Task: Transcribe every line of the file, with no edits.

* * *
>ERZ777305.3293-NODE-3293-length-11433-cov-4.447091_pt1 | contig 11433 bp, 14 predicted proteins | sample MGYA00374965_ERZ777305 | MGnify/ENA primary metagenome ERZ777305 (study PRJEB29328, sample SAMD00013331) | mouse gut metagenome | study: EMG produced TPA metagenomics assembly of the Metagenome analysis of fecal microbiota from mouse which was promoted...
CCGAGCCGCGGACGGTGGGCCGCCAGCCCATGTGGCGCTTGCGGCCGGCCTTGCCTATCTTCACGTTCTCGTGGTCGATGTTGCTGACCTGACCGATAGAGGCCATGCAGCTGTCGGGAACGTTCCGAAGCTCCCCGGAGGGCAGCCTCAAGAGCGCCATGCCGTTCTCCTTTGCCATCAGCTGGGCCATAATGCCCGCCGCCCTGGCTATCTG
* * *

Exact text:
>ERZ777305.3293-NODE-3293-length-11433-cov-4.447091_pt1 | contig 11433 bp, 14 predicted proteins | sample MGYA00374965_ERZ777305 | MGnify/ENA primary metagenome ERZ777305 (study PRJEB29328, sample SAMD00013331) | mouse gut metagenome | study: EMG produced TPA metagenomics assembly of the Metagenome analysis of fecal microbiota from mouse which was promoted...
CCGAGCCGCGGACGGTGGGCCGCCAGCCCATGTGGCGCTTGCGGCCGGCCTTGCCTATCTTCACGTTCTCGTGGTCGATGTTGCTGACCTGACCGATAGAGGCCATGCAGCTGTCGGGAACGTTCCGAAGCTCCCCGGAGGGCAGCCTCAAGAGCGCCATGCCGTTCTCCTTTGCCATCAGCTGGGCCATAATGCCCGCCGCCCTGGCTATCTG